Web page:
To me, this British black metal bunch reached their creative peak when they made “Damnation and a Day” in 2003. That album was a brilliant concept album that told a story about a war between Satan and God. Once you reach your creative peak, and it is impossible to out-do yourself, the most you can hope for is something that is equally as creative.
The philosophy behind 2004’s “Nymphetamine” is that it is “a lot easier to swallow than `Damnation and a Day.’” This is an album without a concept behind it; an album that you can listen to it without worrying about following a story or understanding the lyrics. “Damnation” sort of put a dividing line between fans (some thought it was “cheesy” and “boring”). So, making a follow-up album that is relatively simple and “easy to swallow” is a smart move, in my opinion.
That’s not to say that this album isn’t creative, because it is. It’s just not AS creative. For an example of “Nymphetamine”’s creativity, I suggest you proceed directly to the two title cuts. (These two tracks fuse melody and prettiness into the brutality and ugliness.)
But, aside from the lyrics, “Nymphetamine” isn’t very far removed from “DaaD.” It actually almost picks up where they left off in 2003. Both albums are full to the brim with opaque riffs, brutal blast beat drum patterns, and blood-curdling shrieks. Furthermore, like its predecessor, “Nymphetamine” has Satanic chants (what sounds like “eeyah, eeyah, ktulu, katagen”) and instrumental interludes. Therefore, I don’t see how anyone can call this album “a return to form.” Calling it that is sort of insulting “Damnation and a Day.” I mean, come on! It’s not like Cradle ventured into mainstream, nu-metal territory and are just now getting back to their brutal, black metal roots.
“Gilded C***” is a scorching opener. It sums up the album’s entire sound in one song (the fast, driving double bass and fast, dark, chugging riffs make this song fairly typical.) Some good drum work by Adrian here, but I suppose that’s not out of the ordinary, either.
“Absinthe with Faust” is a good speed/momentum gainer. It begins slowly with a piano, but Dani is wheezing and grasping for air by the end. The heavy guitar riffs (which chug and throb) help make this song a highlight.
“Nymphetamine (Overdose)” is the epic title track, and a personal favorite. The beginning and end of this song is just like any other Cradle of Filth song, but things get interesting at around the three-minute-mark. A piano (or something that sounds like a piano) makes an appearance, followed by harmonic female vocals. Then a deep, devilish sounding voice comes on, and the male and female voices take turns singing. The female vocals make this song pretty, but the devilish growl of the male voice makes this song equally ugly.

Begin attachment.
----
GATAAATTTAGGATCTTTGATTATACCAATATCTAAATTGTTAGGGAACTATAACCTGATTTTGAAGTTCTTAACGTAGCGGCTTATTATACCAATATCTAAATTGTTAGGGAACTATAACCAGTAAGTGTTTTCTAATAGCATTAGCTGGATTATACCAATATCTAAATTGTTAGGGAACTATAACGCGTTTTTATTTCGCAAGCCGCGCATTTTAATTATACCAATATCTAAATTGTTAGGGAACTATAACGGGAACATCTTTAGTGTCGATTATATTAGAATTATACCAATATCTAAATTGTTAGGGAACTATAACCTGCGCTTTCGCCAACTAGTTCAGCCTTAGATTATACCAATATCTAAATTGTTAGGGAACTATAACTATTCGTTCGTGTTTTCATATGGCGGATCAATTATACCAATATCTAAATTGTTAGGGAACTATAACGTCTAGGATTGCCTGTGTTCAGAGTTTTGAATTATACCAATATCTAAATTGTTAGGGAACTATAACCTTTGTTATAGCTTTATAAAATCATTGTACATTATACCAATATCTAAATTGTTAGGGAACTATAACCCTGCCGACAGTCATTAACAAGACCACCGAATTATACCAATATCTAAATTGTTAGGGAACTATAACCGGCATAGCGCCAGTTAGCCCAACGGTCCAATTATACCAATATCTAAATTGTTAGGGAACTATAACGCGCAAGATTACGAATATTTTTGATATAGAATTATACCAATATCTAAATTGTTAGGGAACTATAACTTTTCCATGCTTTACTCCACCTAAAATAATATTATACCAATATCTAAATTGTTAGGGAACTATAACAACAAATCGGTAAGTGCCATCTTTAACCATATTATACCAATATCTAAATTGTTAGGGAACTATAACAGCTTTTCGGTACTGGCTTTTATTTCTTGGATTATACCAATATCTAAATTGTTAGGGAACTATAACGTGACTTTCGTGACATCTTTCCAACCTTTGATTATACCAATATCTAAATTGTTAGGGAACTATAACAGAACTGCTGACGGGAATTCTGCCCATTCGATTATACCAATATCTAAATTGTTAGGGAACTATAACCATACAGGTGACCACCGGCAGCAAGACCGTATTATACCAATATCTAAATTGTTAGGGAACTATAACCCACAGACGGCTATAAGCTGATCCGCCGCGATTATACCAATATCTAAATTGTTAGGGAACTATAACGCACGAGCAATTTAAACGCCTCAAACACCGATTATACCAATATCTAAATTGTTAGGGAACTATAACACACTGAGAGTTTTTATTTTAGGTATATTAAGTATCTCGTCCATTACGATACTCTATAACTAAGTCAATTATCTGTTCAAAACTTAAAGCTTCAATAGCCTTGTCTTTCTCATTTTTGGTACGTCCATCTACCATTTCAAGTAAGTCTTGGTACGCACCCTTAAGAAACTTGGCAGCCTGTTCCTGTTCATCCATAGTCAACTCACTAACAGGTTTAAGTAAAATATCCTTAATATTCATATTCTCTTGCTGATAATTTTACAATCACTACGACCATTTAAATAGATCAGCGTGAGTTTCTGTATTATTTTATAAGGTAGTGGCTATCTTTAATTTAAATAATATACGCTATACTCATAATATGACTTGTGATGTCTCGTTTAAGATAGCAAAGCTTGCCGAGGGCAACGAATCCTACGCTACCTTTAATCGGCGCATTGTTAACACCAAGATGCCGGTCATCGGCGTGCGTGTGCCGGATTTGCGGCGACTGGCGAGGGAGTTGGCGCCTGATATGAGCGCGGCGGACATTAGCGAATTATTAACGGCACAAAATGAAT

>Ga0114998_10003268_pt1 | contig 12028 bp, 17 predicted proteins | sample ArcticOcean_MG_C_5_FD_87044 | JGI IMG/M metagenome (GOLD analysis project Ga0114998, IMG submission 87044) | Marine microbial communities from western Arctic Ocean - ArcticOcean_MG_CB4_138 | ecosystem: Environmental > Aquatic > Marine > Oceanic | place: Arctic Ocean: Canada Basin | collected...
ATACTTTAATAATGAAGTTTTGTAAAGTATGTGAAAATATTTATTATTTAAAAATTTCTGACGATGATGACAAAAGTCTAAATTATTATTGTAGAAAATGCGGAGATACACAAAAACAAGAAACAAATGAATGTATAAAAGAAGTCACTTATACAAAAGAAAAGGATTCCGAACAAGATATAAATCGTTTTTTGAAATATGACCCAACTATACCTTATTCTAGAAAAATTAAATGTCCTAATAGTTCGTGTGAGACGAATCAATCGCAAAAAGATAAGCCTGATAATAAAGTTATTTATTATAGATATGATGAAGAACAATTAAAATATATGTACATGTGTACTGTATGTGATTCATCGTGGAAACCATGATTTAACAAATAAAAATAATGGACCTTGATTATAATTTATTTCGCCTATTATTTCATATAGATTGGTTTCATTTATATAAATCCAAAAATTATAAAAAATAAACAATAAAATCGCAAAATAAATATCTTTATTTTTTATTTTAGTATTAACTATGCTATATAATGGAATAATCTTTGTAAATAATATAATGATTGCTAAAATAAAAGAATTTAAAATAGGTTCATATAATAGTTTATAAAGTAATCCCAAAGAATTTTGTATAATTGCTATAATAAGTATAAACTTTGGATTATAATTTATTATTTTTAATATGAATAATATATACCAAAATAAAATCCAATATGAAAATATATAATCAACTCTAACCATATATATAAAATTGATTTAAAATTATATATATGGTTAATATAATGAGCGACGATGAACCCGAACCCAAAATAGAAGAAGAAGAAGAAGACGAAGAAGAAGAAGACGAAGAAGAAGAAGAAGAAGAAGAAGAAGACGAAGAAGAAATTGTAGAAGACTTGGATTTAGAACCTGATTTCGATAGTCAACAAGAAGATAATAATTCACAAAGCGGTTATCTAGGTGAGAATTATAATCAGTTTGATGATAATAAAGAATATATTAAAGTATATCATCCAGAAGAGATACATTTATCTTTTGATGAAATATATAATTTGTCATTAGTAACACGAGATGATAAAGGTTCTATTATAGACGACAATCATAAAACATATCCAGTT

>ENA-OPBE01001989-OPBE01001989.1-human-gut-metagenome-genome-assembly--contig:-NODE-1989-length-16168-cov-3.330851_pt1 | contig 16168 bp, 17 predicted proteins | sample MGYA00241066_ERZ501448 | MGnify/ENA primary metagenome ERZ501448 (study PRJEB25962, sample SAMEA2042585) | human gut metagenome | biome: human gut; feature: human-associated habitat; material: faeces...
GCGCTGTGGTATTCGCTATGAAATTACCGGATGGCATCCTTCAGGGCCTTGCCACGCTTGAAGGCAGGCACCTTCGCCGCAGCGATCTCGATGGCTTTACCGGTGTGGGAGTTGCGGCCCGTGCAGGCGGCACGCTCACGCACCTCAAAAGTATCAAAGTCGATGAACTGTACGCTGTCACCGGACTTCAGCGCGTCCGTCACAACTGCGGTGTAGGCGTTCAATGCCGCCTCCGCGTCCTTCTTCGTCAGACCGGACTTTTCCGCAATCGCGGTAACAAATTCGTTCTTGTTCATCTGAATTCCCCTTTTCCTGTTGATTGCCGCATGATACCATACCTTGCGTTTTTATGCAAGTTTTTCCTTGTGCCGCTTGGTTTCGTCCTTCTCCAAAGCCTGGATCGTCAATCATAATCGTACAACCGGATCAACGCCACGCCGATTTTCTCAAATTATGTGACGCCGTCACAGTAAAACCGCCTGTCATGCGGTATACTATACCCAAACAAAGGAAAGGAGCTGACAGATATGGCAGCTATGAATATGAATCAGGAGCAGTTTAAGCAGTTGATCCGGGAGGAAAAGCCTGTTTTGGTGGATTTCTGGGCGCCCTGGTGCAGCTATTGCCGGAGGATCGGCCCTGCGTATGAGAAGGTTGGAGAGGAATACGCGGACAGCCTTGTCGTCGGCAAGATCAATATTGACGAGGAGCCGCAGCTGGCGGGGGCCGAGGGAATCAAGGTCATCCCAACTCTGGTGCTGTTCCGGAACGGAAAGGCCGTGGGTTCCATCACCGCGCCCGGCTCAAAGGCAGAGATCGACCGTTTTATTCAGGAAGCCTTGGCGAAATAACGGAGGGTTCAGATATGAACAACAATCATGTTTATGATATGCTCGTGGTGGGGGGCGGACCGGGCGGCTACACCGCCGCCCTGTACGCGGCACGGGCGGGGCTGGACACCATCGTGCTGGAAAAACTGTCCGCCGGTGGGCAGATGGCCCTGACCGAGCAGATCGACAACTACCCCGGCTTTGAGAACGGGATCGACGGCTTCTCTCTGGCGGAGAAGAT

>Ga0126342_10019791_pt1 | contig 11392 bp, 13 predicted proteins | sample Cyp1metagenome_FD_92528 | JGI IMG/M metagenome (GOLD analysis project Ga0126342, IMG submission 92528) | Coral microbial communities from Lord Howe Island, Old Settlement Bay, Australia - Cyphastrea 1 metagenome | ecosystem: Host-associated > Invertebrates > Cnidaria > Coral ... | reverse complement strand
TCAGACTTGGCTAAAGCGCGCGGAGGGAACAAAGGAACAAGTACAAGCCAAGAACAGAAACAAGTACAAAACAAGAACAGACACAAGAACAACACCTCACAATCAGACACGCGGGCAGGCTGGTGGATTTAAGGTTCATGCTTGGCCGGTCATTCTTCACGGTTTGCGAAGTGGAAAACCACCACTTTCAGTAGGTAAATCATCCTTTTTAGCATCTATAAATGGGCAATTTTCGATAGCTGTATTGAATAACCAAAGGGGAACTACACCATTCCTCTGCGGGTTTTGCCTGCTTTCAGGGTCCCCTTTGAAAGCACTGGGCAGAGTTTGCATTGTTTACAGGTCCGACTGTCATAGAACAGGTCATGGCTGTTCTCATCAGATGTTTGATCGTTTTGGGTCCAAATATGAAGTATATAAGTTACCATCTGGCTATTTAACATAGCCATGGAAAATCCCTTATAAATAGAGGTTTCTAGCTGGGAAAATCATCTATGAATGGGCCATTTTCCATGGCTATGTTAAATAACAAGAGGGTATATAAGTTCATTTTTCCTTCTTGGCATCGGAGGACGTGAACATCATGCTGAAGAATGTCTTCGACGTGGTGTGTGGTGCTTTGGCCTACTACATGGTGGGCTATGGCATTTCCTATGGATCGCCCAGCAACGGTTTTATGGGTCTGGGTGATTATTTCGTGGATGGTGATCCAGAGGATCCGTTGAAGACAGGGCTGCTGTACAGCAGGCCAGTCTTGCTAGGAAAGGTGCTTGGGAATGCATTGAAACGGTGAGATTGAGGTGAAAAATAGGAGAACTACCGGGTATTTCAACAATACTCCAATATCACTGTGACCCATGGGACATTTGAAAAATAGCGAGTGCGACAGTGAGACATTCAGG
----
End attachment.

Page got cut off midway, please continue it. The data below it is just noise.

“Painting White Flowers” is a short but pretty instrumental which gives the listener a little bit of an oasis. But the band plunge back into brutal music on the very next track, “Medusa and Hemlock.” The power-chords combine perfectly with the rapid-fire drumming to create an explosive give-and-take onslaught
The beginning of “Filthy Little Secret” sort of sounds like a Nine Inch Nails song. The piano begins the song and remains throughout the beginning, even when the guitarists play machine gun riffs.
“Nymphetamine” is the type of album that I could recommend to any type of fan. Diehards should love it, obviously, but it is also a good place to start if you’re new to the band (because it’s not complex or confusing, like the concept albums-thus, this album shouldn’t be a huge shock to the first time listener.)
The bottom line you should know about “Nymphetamine” is that it isn’t as smart or creative as “Damnation and a Day”…but it isn’t supposed to be (Cradle of Filth didn’t try to out smart themselves with this album.) What they DID try to do (successfully) is make an easy to absorb, “what you see is what you get” album that pleases all of their fans and rocks as hard as anything they have ever done.
But what should this band do next? Since I believe they’ve already reached their creative peak, they could become one of those bands that simply recycle old albums. Or they could become a nu-metal band, or a band that turns into self-parody. If Cradle of Filth are a great band (not just a good band or an average band), they will evolve somehow (while still remaining true to their black metal roots). They should also set their standards high, and try to reach another creative peak (even if they try, but fail). It’s as the saying goes: “Aim for the sky. Even if you miss, you’ll be among the stars.”